|Soldiers loyal to Somare seized the army headquarters and put the army chief under house arrest [EPA]
The army mutiny in Papua New Guinea's capital has ended, according to the incumbent prime minister.
A faction backing the former prime minister, Michael Somare, had raided army headquarters earlier on Thursday, putting the army chief, Brigadier-General Francis Agwi, under house arrest and installing a new military leader.
Somare and the present incumbent, Peter O'Neill, are locked in a power struggle, with both of them laying claims to the top job in the South Pacific island nation.
Al Jazeera's Andrew Thomas, following the events from neighbouring Australia, said O'Neill had announced that the mutiny was over and that the mutiny leader, Colonel Yaurra Sasa, "had been dealt with".
"But he wouldn't confirm whether he'd been arrested, nor was he able to confirm the location of Sasa or the released brigadier", our correspondent said.
"One side of politics is saying it's over. That doesn't necessarily mean it's true."
The government had earlier said the mutiny amounted to treason, and that the death penalty would follow if the soldiers did not give themselves up,"
The Australian foreign minister said in a statement that Agwi had been released.
Somare acknowledged that he had ordered Agwi's arrest, and that his ousted cabinet had appointed Sasa, the mutiny leader, to "take control of the army".
After seizing the army headquarters, Sasa said he was not mounting a coup, but demanded Somare be reinstated as prime minister as ordered by the national supreme court last month.
Residents in Port Moresby said the city was quiet, but tense, with roadblocks around the main army barracks.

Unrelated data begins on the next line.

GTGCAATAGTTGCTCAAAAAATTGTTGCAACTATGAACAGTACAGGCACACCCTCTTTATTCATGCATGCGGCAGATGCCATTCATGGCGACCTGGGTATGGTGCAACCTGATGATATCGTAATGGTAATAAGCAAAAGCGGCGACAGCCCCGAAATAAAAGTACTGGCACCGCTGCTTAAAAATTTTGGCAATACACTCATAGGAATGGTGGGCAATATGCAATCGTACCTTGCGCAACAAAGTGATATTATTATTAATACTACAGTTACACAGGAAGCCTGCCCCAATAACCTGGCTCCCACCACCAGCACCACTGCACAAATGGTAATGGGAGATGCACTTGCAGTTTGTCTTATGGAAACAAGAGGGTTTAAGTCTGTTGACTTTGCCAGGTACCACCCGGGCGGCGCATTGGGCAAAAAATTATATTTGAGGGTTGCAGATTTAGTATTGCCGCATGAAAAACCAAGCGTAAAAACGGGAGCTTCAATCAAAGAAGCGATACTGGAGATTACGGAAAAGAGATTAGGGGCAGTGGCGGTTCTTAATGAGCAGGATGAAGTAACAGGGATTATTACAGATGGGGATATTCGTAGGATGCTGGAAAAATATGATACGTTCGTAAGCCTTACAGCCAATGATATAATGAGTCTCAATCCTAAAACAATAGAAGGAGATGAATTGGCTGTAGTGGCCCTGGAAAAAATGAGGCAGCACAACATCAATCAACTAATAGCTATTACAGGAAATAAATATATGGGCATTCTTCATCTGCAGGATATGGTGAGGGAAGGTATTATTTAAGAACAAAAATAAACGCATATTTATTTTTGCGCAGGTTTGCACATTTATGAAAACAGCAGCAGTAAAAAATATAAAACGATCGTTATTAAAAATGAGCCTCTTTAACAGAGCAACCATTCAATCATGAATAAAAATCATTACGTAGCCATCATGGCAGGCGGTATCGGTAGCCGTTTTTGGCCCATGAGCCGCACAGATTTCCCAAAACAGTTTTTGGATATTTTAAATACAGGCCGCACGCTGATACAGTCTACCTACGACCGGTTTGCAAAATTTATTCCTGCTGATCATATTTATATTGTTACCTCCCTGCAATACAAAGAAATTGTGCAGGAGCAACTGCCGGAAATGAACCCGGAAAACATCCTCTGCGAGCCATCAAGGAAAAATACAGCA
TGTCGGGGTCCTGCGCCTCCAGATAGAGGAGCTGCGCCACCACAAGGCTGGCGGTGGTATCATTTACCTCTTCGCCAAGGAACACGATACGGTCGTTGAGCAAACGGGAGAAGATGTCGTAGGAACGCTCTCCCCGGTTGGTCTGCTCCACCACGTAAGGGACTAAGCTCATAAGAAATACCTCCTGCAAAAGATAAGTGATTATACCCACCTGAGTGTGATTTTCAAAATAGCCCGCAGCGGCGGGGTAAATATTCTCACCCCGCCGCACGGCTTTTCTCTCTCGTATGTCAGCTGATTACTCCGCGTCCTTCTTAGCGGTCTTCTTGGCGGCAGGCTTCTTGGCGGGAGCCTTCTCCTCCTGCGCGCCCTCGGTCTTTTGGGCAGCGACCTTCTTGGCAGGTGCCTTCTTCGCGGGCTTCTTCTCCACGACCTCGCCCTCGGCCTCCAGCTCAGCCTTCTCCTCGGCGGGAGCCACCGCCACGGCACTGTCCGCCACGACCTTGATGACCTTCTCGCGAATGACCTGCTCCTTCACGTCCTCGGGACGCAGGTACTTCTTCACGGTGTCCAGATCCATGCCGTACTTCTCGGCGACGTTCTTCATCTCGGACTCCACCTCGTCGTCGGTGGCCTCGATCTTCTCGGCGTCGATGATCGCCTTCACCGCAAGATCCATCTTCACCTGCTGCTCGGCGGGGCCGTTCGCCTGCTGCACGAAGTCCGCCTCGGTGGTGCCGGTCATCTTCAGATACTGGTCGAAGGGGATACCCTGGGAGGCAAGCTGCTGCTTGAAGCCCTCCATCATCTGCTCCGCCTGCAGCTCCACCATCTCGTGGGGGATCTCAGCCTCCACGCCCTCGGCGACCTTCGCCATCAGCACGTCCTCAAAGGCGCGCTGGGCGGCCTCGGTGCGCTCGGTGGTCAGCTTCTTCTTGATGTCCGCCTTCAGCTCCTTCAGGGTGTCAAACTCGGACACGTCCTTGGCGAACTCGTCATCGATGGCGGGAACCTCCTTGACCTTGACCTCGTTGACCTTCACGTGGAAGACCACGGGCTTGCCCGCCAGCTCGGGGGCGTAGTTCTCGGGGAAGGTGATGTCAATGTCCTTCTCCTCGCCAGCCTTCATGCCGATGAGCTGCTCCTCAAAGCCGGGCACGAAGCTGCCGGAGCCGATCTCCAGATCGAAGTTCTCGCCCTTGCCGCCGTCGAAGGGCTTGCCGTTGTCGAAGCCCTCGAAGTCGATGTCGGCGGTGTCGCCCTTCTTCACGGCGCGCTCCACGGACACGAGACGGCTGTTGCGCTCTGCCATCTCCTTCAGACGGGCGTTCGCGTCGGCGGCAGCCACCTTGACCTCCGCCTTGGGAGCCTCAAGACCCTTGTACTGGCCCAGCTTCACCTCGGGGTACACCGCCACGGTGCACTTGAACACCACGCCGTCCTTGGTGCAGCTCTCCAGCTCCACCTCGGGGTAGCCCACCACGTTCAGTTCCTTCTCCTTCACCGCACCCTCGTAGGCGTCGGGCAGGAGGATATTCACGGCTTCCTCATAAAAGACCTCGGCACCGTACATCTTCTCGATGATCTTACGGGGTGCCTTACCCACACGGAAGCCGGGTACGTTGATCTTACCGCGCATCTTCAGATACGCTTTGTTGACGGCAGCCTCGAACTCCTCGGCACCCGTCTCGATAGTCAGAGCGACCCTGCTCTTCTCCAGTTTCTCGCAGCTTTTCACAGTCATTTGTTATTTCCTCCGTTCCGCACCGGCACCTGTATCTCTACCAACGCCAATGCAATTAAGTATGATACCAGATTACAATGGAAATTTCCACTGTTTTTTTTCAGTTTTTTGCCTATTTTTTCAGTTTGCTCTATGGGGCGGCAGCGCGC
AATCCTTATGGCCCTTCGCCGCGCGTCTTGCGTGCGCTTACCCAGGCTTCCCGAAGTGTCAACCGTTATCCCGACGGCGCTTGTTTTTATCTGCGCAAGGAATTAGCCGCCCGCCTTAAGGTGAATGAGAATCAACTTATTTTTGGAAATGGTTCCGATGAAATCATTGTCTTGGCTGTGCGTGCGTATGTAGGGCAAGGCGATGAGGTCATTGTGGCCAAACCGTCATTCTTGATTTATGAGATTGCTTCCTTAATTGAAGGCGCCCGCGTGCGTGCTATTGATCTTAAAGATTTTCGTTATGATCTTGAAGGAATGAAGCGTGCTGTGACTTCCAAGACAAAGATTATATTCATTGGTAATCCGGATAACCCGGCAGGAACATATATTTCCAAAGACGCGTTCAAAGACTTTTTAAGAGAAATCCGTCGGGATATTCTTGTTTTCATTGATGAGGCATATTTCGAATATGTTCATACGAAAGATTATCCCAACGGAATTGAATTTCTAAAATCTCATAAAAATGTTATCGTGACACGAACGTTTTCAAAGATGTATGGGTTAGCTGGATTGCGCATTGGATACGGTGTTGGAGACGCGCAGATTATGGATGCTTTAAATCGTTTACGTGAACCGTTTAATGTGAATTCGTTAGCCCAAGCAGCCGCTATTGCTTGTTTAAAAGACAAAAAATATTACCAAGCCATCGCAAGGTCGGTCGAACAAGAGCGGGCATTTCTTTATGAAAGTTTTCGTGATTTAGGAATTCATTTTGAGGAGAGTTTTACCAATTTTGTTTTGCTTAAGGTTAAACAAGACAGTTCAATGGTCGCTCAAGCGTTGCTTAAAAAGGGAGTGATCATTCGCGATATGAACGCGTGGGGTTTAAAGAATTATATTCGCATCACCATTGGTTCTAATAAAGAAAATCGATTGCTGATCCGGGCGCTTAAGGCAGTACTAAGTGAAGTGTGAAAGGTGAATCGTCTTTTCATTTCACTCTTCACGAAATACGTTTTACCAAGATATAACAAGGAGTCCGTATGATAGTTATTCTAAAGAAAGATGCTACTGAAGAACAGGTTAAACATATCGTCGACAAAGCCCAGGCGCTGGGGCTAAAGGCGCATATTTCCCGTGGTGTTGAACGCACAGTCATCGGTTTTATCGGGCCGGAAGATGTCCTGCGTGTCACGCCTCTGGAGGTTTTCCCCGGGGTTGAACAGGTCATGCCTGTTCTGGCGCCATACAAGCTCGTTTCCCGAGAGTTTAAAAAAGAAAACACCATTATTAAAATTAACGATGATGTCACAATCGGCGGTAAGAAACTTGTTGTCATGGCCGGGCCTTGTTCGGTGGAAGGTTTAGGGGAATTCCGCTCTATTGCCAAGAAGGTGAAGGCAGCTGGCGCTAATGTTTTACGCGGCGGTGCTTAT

The developments follow weeks of political instability, with Somare challenging the legitimacy of O'Neill's government.
Somare was replaced by O'Neill in August after his seat was declared vacant while he received medical treatment in Singapore.
But in December, the constitutional court ordered Somare be reinstated, saying the proper procedures to replace had not been followed.
O'Neill dismissed that decision, and then passed retrospective laws legitimising his transition to power.
Elections are due in June.
For many Papua New Guineans, the crisis is a contest between the old political guard of Somare - known as "the chief" who led the country to independence - and O'Neill's administration, which is seen offering a fresh, more open alternative.
Local reporters said it was unclear how much support the rebels had inside the military, believing they may be only a small band, with most soldiers either backing O'Neill or dissatisfied with both O'Neill and Somare.
Papua New Guinea, with a population of six million, has a history of political and military unrest. An army mutiny in 1997 overthrew the government after it employed mercenaries to try and end a long-running secessionist rebellion on the island of Bougainville.